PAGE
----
GAO: Agencies fall behind goals to certify IT systems
- By Gail Repsher Emery
- Aug 12, 2004
Federal agencies are making little progress on mandates to certify and accredit their information systems, and the poor showing is causing some lawmakers and IT security experts to be leery of agencies' efforts to secure federal IT systems.
The Government Accountability Office found in a recent study of 24 major federal agencies that 63 percent of their systems were reported as certified and accredited for operation in the first half of 2004. GAO's June report was published late last month.
The 63 percent figure is only slightly larger than last year's figure of 62 percent and falls far short of the Office of Management and Budget's goal that 80 percent of federal IT systems be certified and accredited by the end of 2003.
An Aug. 9 OMB report had a better assessment of information security, however. OMB's quarterly report on the President's Management Agenda said 70 percent of the federal government's IT systems are certified and accredited, compared to 26 percent three years ago.
Karen Evans, OMB's administrator for e-government and IT, said the Aug. 9 report reflects more current data than does GAO's assessment. She said the agencies will meet the 80 percent goal this year.
"We put a lot of focus into this," Evans said, and OMB is helping lagging agencies plan for better information security.
Even so, GAO said its 63 percent figure might be high. Though agencies claimed their certification and accreditation processes met requirements that include risk assessment and security control testing, that wasn't always the case, GAO found.
OMB requires agencies to certify and accredit their information systems and report the number of systems authorized to operate following certification and accreditation. These processes support requirements of the Federal Information Security Management Act of 2002.
Accrediting an information system means an agency official authorizes its operation and accepts the risk it places on agency operations or assets based on an agreed-upon set of security controls, according to the National Institute of Science and Technology.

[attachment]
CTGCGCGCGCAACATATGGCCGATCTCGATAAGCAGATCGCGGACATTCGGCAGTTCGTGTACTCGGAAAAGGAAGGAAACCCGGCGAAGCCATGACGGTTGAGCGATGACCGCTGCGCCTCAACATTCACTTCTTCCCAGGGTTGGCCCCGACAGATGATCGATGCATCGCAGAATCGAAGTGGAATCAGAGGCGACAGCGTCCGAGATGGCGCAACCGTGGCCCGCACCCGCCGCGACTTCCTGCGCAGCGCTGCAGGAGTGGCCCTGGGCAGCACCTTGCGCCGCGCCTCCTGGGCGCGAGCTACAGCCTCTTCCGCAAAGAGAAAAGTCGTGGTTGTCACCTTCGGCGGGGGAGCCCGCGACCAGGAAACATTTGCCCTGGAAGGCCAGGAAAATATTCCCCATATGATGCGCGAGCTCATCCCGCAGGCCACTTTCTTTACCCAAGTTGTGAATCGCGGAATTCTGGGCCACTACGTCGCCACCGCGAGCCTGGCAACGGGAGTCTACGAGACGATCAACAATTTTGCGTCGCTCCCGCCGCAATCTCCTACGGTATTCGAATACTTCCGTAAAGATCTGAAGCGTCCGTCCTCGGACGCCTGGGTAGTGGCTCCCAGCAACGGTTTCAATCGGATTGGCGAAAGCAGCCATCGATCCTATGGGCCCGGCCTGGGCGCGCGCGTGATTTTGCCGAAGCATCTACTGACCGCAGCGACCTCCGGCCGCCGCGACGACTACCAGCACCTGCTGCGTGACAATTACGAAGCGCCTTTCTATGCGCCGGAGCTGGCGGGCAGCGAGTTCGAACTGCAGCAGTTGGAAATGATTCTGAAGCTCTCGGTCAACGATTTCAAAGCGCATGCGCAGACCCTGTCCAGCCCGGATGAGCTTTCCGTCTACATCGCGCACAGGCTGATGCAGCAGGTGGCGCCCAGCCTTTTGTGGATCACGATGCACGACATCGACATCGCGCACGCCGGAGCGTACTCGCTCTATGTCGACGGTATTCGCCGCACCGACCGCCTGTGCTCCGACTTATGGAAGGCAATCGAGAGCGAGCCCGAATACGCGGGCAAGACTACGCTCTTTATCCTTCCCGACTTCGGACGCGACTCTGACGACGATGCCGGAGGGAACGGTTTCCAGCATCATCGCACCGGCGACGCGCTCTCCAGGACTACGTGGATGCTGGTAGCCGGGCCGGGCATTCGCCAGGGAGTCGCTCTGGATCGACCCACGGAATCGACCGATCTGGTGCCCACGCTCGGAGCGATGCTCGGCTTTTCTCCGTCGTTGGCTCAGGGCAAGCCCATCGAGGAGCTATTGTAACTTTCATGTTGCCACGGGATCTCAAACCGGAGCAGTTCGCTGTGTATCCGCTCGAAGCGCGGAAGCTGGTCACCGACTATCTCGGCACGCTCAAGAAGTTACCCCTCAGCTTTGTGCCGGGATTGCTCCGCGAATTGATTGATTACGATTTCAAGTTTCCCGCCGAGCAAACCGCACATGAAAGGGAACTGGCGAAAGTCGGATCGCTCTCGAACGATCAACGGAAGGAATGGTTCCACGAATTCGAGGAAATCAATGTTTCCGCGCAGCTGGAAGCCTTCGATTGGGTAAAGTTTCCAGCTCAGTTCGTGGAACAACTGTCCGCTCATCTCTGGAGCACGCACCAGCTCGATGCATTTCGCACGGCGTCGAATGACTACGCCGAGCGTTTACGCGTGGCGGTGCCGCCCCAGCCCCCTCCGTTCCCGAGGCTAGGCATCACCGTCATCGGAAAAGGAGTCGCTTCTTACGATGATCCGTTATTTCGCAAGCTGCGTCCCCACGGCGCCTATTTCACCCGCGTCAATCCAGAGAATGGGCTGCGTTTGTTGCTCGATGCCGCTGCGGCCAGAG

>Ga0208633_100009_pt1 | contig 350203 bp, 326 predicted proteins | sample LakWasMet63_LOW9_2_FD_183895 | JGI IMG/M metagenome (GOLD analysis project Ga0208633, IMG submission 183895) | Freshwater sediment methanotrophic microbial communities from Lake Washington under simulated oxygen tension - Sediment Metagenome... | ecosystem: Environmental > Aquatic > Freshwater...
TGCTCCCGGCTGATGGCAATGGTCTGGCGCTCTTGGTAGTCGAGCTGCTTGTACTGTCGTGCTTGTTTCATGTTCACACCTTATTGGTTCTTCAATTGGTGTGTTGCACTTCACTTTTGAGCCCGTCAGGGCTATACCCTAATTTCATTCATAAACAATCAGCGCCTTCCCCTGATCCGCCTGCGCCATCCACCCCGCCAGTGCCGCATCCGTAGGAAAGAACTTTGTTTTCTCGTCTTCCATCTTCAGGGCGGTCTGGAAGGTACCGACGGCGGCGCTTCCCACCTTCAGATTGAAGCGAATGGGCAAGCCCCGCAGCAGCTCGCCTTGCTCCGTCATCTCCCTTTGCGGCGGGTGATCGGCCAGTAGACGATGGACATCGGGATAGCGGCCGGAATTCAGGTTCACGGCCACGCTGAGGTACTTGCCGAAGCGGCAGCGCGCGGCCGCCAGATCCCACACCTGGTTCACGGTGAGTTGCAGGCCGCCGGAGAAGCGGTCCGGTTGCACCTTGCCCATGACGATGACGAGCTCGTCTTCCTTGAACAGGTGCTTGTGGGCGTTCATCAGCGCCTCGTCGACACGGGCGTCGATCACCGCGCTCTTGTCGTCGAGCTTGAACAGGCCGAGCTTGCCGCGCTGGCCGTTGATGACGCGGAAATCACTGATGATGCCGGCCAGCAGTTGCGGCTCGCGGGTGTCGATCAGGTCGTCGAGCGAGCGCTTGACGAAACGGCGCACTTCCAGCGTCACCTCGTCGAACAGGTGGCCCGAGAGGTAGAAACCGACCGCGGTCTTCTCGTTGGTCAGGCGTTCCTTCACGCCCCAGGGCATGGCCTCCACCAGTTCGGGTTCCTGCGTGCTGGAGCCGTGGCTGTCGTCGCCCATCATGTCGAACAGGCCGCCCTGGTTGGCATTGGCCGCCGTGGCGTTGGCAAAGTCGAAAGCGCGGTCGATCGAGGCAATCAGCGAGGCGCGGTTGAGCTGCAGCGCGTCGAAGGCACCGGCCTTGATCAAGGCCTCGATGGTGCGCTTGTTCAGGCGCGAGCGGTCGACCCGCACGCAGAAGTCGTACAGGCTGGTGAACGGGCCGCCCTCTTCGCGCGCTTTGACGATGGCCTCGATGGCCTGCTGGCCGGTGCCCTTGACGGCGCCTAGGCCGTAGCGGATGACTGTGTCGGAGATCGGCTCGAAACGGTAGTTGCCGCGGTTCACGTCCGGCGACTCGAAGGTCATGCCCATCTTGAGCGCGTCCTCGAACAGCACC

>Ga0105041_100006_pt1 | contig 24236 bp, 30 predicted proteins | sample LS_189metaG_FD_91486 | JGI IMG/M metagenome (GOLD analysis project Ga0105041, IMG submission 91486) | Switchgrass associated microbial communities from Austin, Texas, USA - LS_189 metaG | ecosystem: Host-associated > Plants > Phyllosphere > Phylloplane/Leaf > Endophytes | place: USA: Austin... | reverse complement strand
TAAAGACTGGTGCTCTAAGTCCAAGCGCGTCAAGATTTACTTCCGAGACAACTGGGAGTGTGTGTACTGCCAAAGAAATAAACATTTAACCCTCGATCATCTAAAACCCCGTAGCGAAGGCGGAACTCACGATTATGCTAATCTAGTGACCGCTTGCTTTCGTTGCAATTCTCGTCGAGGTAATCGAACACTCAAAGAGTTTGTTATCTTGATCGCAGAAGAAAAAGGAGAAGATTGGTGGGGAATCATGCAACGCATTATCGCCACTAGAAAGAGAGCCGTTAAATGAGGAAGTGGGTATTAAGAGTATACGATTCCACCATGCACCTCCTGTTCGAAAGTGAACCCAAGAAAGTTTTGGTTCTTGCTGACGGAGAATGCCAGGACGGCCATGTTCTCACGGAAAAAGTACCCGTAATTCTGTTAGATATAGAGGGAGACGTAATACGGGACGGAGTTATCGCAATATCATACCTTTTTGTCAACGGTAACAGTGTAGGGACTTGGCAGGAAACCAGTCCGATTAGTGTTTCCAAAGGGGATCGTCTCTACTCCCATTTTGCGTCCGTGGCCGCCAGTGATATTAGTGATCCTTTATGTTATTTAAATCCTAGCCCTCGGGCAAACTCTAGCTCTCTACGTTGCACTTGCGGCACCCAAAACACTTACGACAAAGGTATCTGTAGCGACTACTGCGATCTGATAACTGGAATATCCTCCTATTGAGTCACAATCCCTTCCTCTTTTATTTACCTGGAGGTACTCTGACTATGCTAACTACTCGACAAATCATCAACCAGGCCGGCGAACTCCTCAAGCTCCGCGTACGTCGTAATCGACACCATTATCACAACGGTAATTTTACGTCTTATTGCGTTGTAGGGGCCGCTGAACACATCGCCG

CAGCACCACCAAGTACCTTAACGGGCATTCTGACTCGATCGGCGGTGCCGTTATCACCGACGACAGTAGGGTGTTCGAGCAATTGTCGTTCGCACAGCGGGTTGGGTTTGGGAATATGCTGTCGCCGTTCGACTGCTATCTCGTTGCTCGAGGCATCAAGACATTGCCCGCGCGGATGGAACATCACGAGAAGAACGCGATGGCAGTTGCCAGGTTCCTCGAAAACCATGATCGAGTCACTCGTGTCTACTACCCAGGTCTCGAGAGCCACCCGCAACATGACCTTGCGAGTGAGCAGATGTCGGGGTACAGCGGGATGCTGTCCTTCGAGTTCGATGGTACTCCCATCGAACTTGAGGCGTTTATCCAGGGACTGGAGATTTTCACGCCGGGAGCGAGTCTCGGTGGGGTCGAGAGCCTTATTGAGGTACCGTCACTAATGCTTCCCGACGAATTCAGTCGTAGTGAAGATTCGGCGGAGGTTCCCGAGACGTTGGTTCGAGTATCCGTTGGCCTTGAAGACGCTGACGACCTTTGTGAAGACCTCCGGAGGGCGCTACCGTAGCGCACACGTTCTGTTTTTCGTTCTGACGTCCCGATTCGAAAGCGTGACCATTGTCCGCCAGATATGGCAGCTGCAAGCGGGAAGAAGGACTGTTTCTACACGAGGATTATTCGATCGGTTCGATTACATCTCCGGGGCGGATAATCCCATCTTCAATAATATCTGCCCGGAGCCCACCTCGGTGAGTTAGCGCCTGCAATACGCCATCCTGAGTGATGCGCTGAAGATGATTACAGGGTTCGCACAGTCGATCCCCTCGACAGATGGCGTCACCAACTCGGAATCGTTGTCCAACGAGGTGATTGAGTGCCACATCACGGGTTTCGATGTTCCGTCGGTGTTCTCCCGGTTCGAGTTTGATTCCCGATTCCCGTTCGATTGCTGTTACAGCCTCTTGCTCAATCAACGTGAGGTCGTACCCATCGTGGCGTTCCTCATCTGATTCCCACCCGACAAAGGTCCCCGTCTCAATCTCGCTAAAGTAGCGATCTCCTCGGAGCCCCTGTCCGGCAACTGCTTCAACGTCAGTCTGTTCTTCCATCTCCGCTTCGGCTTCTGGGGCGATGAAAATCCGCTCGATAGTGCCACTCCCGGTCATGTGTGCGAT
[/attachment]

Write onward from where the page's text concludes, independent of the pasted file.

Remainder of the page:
NIST publishes guidance on certification and accreditation for federal agencies.
To decide whether to accredit an information system, an agency certifies the system by completing a security review of the system's management, operational and technical security controls.
The GAO report was done for Reps. Tom Davis (R-Va.), chairman of the House Committee on Government Reform, and Adam Putnam (R-Fla.)
, chairman of the Government Reform subcommittee on technology, information policy, intergovernmental relations and the Census.
Putnam "continues to be disappointed in the progress of some agencies," said Bob Dix, subcommittee staff director.
"Agencies that are at 90 percent certification and accreditation are showing evidence of some commitment. But still, some agencies are not doing that."
The GAO report showed spotty agency progress in certification and accreditation. Seven agencies reported more than 90 percent of their systems were certified and accredited, but six agencies said that fewer than half of their systems were certified and accredited.
Dix said Putnam's subcommittee would work with OMB and agency inspectors general to identify obstacles to more rapid progress.
According to the GAO report, some agencies said they did not have enough money or staff to certify and accredit their systems.
Certification and accreditation can cost $25,000 to $1 million per system, according to Alan Paller, director of research at the Bethesda, Md., SANS Institute, a systems administration, networking and security research and education organization.